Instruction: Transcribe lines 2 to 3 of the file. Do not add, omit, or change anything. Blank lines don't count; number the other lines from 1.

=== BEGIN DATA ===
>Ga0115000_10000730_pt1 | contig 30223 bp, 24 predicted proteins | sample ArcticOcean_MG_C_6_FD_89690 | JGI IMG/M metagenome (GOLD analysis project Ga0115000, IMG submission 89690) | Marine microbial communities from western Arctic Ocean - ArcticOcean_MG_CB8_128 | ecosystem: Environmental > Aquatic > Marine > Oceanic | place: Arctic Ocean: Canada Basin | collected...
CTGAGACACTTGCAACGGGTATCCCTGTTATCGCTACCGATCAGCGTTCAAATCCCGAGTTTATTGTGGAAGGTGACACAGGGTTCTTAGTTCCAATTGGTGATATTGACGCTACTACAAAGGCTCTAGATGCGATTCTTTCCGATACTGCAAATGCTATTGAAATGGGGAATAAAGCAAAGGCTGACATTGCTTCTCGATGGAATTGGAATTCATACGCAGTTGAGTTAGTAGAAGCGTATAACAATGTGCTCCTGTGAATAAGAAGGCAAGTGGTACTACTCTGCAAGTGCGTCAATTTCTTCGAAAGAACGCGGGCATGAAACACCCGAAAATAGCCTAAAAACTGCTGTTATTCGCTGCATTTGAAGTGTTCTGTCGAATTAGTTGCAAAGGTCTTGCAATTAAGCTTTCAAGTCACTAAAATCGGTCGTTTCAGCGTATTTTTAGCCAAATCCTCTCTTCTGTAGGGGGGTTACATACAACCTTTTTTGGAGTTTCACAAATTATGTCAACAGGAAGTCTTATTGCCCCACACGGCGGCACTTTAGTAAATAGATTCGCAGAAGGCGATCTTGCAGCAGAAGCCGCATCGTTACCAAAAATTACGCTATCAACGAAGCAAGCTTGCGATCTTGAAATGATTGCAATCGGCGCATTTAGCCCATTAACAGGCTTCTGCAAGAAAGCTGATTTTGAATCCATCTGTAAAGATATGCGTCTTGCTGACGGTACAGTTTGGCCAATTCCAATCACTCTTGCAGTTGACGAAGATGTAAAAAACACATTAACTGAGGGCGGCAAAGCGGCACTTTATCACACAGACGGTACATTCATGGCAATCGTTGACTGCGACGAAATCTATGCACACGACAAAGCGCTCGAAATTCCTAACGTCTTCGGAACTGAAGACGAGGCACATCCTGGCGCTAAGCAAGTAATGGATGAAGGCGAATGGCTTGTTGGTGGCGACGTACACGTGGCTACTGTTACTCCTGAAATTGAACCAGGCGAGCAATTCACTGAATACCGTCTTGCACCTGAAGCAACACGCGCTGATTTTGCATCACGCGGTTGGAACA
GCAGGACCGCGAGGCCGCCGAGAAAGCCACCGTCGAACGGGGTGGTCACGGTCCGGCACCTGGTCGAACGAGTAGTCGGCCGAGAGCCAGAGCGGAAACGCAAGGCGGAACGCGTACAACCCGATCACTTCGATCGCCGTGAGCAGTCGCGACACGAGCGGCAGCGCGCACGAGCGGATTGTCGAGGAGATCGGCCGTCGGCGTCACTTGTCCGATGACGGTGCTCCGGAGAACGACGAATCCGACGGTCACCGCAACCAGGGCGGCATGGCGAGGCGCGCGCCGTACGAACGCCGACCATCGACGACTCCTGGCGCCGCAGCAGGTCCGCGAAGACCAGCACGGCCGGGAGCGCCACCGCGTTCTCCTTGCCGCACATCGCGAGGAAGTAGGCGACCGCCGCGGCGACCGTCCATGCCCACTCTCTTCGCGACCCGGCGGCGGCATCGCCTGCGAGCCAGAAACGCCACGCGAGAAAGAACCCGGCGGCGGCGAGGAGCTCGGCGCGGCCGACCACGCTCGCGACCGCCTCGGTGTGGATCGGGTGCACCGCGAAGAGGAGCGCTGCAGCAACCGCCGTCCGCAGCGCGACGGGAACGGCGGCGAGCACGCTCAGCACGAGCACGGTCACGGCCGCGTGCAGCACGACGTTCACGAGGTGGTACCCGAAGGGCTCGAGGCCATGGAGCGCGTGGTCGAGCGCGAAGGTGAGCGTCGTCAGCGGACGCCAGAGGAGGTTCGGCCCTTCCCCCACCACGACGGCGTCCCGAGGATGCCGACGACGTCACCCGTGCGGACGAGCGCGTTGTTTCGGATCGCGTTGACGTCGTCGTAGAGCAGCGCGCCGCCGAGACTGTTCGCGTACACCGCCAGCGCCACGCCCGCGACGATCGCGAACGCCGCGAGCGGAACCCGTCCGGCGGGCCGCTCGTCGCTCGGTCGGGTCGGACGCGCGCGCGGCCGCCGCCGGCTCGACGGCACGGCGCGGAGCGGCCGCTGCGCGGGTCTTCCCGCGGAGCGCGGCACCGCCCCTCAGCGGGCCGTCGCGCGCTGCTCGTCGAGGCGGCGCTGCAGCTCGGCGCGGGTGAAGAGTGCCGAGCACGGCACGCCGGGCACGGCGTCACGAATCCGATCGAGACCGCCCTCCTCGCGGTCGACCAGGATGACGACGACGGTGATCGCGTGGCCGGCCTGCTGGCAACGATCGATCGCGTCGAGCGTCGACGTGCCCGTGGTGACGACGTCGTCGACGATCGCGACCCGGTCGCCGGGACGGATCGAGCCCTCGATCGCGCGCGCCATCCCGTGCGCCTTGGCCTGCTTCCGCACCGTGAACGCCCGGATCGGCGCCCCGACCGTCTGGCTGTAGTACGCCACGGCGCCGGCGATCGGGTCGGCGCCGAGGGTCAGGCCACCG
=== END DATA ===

CTGAGACACTTGCAACGGGTATCCCTGTTATCGCTACCGATCAGCGTTCAAATCCCGAGTTTATTGTGGAAGGTGACACAGGGTTCTTAGTTCCAATTGGTGATATTGACGCTACTACAAAGGCTCTAGATGCGATTCTTTCCGATACTGCAAATGCTATTGAAATGGGGAATAAAGCAAAGGCTGACATTGCTTCTCGATGGAATTGGAATTCATACGCAGTTGAGTTAGTAGAAGCGTATAACAATGTGCTCCTGTGAATAAGAAGGCAAGTGGTACTACTCTGCAAGTGCGTCAATTTCTTCGAAAGAACGCGGGCATGAAACACCCGAAAATAGCCTAAAAACTGCTGTTATTCGCTGCATTTGAAGTGTTCTGTCGAATTAGTTGCAAAGGTCTTGCAATTAAGCTTTCAAGTCACTAAAATCGGTCGTTTCAGCGTATTTTTAGCCAAATCCTCTCTTCTGTAGGGGGGTTACATACAACCTTTTTTGGAGTTTCACAAATTATGTCAACAGGAAGTCTTATTGCCCCACACGGCGGCACTTTAGTAAATAGATTCGCAGAAGGCGATCTTGCAGCAGAAGCCGCATCGTTACCAAAAATTACGCTATCAACGAAGCAAGCTTGCGATCTTGAAATGATTGCAATCGGCGCATTTAGCCCATTAACAGGCTTCTGCAAGAAAGCTGATTTTGAATCCATCTGTAAAGATATGCGTCTTGCTGACGGTACAGTTTGGCCAATTCCAATCACTCTTGCAGTTGACGAAGATGTAAAAAACACATTAACTGAGGGCGGCAAAGCGGCACTTTATCACACAGACGGTACATTCATGGCAATCGTTGACTGCGACGAAATCTATGCACACGACAAAGCGCTCGAAATTCCTAACGTCTTCGGAACTGAAGACGAGGCACATCCTGGCGCTAAGCAAGTAATGGATGAAGGCGAATGGCTTGTTGGTGGCGACGTACACGTGGCTACTGTTACTCCTGAAATTGAACCAGGCGAGCAATTCACTGAATACCGTCTTGCACCTGAAGCAACACGCGCTGATTTTGCATCACGCGGTTGGAACA
GCAGGACCGCGAGGCCGCCGAGAAAGCCACCGTCGAACGGGGTGGTCACGGTCCGGCACCTGGTCGAACGAGTAGTCGGCCGAGAGCCAGAGCGGAAACGCAAGGCGGAACGCGTACAACCCGATCACTTCGATCGCCGTGAGCAGTCGCGACACGAGCGGCAGCGCGCACGAGCGGATTGTCGAGGAGATCGGCCGTCGGCGTCACTTGTCCGATGACGGTGCTCCGGAGAACGACGAATCCGACGGTCACCGCAACCAGGGCGGCATGGCGAGGCGCGCGCCGTACGAACGCCGACCATCGACGACTCCTGGCGCCGCAGCAGGTCCGCGAAGACCAGCACGGCCGGGAGCGCCACCGCGTTCTCCTTGCCGCACATCGCGAGGAAGTAGGCGACCGCCGCGGCGACCGTCCATGCCCACTCTCTTCGCGACCCGGCGGCGGCATCGCCTGCGAGCCAGAAACGCCACGCGAGAAAGAACCCGGCGGCGGCGAGGAGCTCGGCGCGGCCGACCACGCTCGCGACCGCCTCGGTGTGGATCGGGTGCACCGCGAAGAGGAGCGCTGCAGCAACCGCCGTCCGCAGCGCGACGGGAACGGCGGCGAGCACGCTCAGCACGAGCACGGTCACGGCCGCGTGCAGCACGACGTTCACGAGGTGGTACCCGAAGGGCTCGAGGCCATGGAGCGCGTGGTCGAGCGCGAAGGTGAGCGTCGTCAGCGGACGCCAGAGGAGGTTCGGCCCTTCCCCCACCACGACGGCGTCCCGAGGATGCCGACGACGTCACCCGTGCGGACGAGCGCGTTGTTTCGGATCGCGTTGACGTCGTCGTAGAGCAGCGCGCCGCCGAGACTGTTCGCGTACACCGCCAGCGCCACGCCCGCGACGATCGCGAACGCCGCGAGCGGAACCCGTCCGGCGGGCCGCTCGTCGCTCGGTCGGGTCGGACGCGCGCGCGGCCGCCGCCGGCTCGACGGCACGGCGCGGAGCGGCCGCTGCGCGGGTCTTCCCGCGGAGCGCGGCACCGCCCCTCAGCGGGCCGTCGCGCGCTGCTCGTCGAGGCGGCGCTGCAGCTCGGCGCGGGTGAAGAGTGCCGAGCACGGCACGCCGGGCACGGCGTCACGAATCCGATCGAGACCGCCCTCCTCGCGGTCGACCAGGATGACGACGACGGTGATCGCGTGGCCGGCCTGCTGGCAACGATCGATCGCGTCGAGCGTCGACGTGCCCGTGGTGACGACGTCGTCGACGATCGCGACCCGGTCGCCGGGACGGATCGAGCCCTCGATCGCGCGCGCCATCCCGTGCGCCTTGGCCTGCTTCCGCACCGTGAACGCCCGGATCGGCGCCCCGACCGTCTGGCTGTAGTACGCCACGGCGCCGGCGATCGGGTCGGCGCCGAGGGTCAGGCCACCG